Garden Grants Opportunities

While presenting my “Growing Outdoor Classroom” professional development this fall many participants asked for help in locating grants to help defray the costs. In an upcoming Module called “Funding & Power of Story”, I will share lots of tips and tricks to finding money and resources for your Outdoor Classroom. (Keep in touch by subscribing to my blog by adding your email to my newsletter subscription on the top right column.)

This blog post is a collection of  Garden Grant Opportunities to help you get started. Many funders have annual awards with various deadlines, so you will need to click around and mark the calendar for when grants open and when deadlines are approaching. Writing grants is easier than it sounds. The best tip is to read through ALL of the guidelines and make sure to pick grants that match the focus of your outdoor classroom or garden. There are literally thousands of grants out there….and this is just a sampling!

KidsGardening Grant Opportunities
KidsGardening has the most extensive list of different grants that are awarded throughout the year. https://kidsgardening.org/grant-opportunities/

Youth Garden Grant 2020 = deadline is Dec. 17th and it looks pretty easy to apply. Garden grant for any nonprofit organization, public or private school, or youth program in the United States or US Territories planning a new garden program or expanding an established one that serves at least 15 youth between the ages of 3 and 18 is eligible to apply! https://kidsgardening.org/2020-youth-garden-grant/

Head Start Garden Grant Program
Sponsored by Scotts Miracle-Gro Foundation, this grant program is specifically available to Head Start Programs https://www.nhsa.org/our-work/initiative/gro-more-good-garden-grants

KaBOOM! Playground Grants
KaBoom! offers grants to improve playgrounds  https://kaboom.org/grants/build_it_with_kaboom

Seed Money
Seed Money is a national nonprofit based in Maine that provides grants, crowdfunding opportunities, and training to food garden projects around the country and world. Check out their website to see the kinds of projects that have already been funded. https://seedmoney.org/

Shade Structure Grant
“The American Academy of Dermatology offers a “Shade Structure Grant Program” which awards grants of up to $8,000 to public schools and non-profit organizations for installing permanent shade structures for outdoor locations that are not protected from the sun, such as playgrounds, pools, or recreation spaces.” https://www.aad.org/member/career/volunteer/shade

Wild Ones Seeds for Education Grants
If adding native plants to your landscape is your garden focus, research the Lorrie Otto Seeds for Education Fund which awards from $150 to $500 to each selected grant project to purchase native plants and seeds to help establish a hands-on nature education area for youth engagement.  https://wildones.org/ (Click on Seeds for Education near top of website)

Annies Grants for Gardens Program Grants are open each year in August, https://www.annies.com/giving-back/grants-for-gardens  Or  you can download a beginner’s guide to creating a school garden anytime at this link –https://www.annies.com/wp-content/uploads/2014/12/Growing-School-Gardens_Annies-Homegrown.pdf

 

Check out other “April’s Teaching Tree” blog posts related to Gardening and Food Education:

Gardening Book for Teachers

Communicating Food Education & Mealtime to Families

Seeds, seeds, seeds

Farm to School Early Education Resources

Sprouting in a Jar

Upcoming Training ~ Active Indoor Play

depth of field photography of p l a y wooden letter decors on top of beige wooden surface
Photo by Skitterphoto on Pexels.com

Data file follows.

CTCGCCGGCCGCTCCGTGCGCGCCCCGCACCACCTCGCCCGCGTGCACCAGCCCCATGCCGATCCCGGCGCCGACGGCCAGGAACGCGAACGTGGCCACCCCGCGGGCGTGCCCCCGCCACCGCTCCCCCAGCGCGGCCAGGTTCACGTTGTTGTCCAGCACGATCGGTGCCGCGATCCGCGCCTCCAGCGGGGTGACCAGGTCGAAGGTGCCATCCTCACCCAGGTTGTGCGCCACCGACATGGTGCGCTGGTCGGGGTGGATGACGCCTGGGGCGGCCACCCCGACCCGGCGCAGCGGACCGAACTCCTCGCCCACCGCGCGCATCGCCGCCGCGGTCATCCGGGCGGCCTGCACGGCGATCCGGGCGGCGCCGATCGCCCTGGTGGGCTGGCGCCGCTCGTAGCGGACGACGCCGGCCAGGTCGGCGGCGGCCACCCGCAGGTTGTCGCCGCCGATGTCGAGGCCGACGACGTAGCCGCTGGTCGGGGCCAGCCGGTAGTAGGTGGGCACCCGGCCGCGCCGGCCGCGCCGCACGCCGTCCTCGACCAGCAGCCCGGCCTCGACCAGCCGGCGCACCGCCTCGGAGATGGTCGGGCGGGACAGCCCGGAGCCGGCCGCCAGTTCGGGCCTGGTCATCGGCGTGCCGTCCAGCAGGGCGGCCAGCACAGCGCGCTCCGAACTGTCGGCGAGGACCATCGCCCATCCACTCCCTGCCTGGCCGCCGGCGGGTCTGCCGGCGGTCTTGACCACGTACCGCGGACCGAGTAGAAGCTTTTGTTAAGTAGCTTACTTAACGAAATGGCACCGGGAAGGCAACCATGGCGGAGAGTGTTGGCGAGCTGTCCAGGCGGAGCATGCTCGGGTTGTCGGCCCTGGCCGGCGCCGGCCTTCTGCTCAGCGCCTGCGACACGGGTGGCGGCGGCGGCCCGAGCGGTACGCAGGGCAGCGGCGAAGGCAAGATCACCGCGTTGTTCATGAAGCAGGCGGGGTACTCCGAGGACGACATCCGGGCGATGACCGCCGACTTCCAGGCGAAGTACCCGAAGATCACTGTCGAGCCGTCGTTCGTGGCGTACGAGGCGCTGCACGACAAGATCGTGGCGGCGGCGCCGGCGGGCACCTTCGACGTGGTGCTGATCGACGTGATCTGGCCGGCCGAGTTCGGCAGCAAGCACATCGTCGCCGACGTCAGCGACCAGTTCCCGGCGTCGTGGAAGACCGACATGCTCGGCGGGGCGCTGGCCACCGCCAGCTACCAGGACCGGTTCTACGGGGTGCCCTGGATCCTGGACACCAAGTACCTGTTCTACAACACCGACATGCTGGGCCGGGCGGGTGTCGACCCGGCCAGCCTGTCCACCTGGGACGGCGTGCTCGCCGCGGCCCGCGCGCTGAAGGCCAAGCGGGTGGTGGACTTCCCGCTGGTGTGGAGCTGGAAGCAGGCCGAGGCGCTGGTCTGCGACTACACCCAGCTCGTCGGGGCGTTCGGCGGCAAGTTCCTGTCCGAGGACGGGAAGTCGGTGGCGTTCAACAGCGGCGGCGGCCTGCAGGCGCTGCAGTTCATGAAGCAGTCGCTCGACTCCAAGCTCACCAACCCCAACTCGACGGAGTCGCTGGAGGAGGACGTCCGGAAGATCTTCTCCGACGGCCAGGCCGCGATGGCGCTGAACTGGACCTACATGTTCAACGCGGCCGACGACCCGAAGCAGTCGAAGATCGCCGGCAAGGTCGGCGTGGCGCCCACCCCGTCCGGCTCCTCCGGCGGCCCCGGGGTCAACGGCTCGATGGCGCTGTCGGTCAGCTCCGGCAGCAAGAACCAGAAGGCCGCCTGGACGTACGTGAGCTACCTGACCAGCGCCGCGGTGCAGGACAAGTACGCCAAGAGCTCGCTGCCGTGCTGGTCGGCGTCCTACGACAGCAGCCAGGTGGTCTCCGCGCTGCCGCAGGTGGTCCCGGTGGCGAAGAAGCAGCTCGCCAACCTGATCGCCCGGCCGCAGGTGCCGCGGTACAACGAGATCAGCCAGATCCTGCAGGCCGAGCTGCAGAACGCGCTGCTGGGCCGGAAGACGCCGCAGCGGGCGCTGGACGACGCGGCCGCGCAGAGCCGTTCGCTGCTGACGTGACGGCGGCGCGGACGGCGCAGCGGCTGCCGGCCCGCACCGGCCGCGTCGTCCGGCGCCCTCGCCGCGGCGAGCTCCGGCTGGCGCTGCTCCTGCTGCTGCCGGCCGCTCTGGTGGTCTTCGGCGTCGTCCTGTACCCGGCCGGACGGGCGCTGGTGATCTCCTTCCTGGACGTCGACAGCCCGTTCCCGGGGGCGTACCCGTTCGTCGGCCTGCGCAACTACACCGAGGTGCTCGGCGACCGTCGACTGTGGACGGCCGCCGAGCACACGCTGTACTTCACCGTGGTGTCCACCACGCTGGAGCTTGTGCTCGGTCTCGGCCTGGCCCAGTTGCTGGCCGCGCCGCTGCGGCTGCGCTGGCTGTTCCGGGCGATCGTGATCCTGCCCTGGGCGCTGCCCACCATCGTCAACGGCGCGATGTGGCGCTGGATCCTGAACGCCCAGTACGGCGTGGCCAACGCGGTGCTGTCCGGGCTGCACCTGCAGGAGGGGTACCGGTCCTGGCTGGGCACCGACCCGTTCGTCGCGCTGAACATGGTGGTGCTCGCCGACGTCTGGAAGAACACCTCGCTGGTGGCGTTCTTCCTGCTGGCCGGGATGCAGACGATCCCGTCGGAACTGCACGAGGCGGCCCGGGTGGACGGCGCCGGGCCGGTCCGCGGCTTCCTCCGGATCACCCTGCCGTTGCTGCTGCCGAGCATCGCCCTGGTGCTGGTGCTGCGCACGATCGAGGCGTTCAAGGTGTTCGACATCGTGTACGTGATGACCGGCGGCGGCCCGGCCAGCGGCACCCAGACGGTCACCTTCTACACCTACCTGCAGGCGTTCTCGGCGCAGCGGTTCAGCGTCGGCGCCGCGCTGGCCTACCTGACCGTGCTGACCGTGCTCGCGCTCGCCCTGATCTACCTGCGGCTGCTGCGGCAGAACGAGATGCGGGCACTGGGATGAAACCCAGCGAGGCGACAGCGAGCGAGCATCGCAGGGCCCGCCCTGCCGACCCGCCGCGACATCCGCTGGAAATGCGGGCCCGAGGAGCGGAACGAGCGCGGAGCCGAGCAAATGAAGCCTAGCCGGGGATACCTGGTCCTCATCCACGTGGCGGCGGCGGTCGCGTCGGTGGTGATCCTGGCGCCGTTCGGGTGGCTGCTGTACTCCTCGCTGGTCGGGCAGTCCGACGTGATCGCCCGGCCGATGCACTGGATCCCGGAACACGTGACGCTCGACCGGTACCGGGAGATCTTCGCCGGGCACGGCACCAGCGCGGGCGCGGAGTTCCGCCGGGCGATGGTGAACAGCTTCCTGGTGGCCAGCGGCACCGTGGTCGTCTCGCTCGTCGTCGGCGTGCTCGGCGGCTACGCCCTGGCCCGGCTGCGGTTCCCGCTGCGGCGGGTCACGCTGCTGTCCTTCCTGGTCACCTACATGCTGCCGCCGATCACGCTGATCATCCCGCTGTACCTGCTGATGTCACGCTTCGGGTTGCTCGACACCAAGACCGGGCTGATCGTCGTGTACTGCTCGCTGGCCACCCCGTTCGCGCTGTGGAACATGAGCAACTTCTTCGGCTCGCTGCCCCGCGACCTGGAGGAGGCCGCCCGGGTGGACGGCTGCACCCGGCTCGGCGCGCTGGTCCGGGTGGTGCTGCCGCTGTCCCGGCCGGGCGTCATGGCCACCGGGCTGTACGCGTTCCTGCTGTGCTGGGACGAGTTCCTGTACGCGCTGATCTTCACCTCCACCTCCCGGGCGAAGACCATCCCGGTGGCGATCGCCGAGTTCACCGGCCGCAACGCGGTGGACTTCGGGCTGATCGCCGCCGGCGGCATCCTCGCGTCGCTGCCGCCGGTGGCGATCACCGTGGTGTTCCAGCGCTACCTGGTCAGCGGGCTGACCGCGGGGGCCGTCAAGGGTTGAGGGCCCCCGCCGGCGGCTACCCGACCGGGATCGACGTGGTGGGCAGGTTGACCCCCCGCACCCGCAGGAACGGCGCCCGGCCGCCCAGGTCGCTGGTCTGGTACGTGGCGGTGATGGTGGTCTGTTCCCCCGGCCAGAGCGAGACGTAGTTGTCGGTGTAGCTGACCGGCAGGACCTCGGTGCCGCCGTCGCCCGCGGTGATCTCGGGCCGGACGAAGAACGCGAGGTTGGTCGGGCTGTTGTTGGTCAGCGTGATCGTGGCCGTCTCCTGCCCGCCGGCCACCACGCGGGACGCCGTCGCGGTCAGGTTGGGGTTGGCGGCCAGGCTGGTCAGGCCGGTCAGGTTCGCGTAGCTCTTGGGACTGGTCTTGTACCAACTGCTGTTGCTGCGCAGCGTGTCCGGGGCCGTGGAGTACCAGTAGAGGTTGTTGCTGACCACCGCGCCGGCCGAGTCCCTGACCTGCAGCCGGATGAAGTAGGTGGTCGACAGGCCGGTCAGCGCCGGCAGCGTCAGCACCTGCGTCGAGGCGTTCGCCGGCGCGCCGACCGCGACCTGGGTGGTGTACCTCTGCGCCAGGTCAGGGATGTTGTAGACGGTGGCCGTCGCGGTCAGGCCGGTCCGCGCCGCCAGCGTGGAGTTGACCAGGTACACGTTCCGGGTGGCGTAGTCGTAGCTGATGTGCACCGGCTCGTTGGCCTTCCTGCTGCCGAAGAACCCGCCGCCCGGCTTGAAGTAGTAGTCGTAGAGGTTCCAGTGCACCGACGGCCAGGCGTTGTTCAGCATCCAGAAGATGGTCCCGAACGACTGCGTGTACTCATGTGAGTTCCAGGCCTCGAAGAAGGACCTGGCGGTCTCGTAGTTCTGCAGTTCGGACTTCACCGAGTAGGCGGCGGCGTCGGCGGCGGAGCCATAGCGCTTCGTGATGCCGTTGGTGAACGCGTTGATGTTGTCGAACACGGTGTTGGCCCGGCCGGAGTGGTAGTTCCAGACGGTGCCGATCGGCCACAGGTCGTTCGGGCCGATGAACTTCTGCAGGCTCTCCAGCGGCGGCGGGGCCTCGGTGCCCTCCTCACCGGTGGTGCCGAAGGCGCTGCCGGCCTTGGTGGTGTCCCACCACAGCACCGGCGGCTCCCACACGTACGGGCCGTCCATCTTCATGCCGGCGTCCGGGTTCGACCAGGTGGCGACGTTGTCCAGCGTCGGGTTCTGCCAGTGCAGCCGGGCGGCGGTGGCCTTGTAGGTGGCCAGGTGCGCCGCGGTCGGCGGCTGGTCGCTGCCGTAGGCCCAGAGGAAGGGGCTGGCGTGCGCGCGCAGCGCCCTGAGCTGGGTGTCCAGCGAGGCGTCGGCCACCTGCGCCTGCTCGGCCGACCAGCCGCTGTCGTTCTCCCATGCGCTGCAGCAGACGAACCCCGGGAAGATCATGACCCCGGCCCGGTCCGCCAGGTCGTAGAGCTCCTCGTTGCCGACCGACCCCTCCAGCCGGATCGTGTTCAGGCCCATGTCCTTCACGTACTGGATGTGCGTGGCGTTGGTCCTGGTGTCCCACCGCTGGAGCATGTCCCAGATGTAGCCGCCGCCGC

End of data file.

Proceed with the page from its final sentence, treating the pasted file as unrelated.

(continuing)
Title: Active Indoor Play

Date/ Time: November 21, 2019  6-8 p.m.

Location: Concord School

Instructor: April Zajko

Cost: $5.00 for non-network members of the Caledonia & S. Essex starting point networks

Register by emailing – Lynn Macie at learningatlynnies@gmail.com  (Please register by Nov. 16th)

Description:  Childcare providers know that healthy children are ACTIVE all day, but how can we arrange our learning environment to support gross motor play. This two-hour training will help childcare providers feel ready to support gross motor play indoors on days that they can’t get outside. Learn more about the gross motor skills children ages 0-5 should know, explore LOTS of ways to get children moving indoors, explore how to incorporate yoga activities into circle time and transitions throughout the day, and learn how to teach calming and self-regulation with slower movement & breathing activities.

Objectives:

  • Participants will define gross motor skills for children ages 0-5 years old and will create a binder of resources that will keep kids moving and engaged throughout the day.
  • Participants will explore a wide variety of indoor gross motor activities that will keep children engaged and burn off excess energy
  • Participants will learn yoga activities to use at circle time and transitions, as well as learning how to teach calming and self-regulation with slower movement activities.
  • Participants will explore ways to create a “Cozy Cottage” space in their program for children to use to self-regulate.

 P.O.W.E.R. ~ Path of Wellness, Environment, and Relationships

Training Title:  P.O.W.E.R. ~ Path of Wellness, Environment, and Relationships

Date/Time: Saturday, November 2nd

Location: Johnson, Vermont

To register, contact: Suzanne Lague – stlague@comcast.net

“A candle loses none of it’s light by lighting another.” ~Rumi 

Workshop Description: As child care providers it is easy to feel like we are giving away our power and begin to feel burned out. We will will practice recognizing and addressing issues related to vicarious trauma and compassion fatigue. We will explore the eight domains of wellness and determine which areas in their life they need to add focus and attention. We will discuss ways to improve the environments that we live, work, and socialize that align with our core values. We will brainstorm how to develop nurturing and supportive relationships as a way to build support one another. Throughout the session participants will hear inspiring stories of growth and transformation that others have found on their own path back to reclaiming their inner power.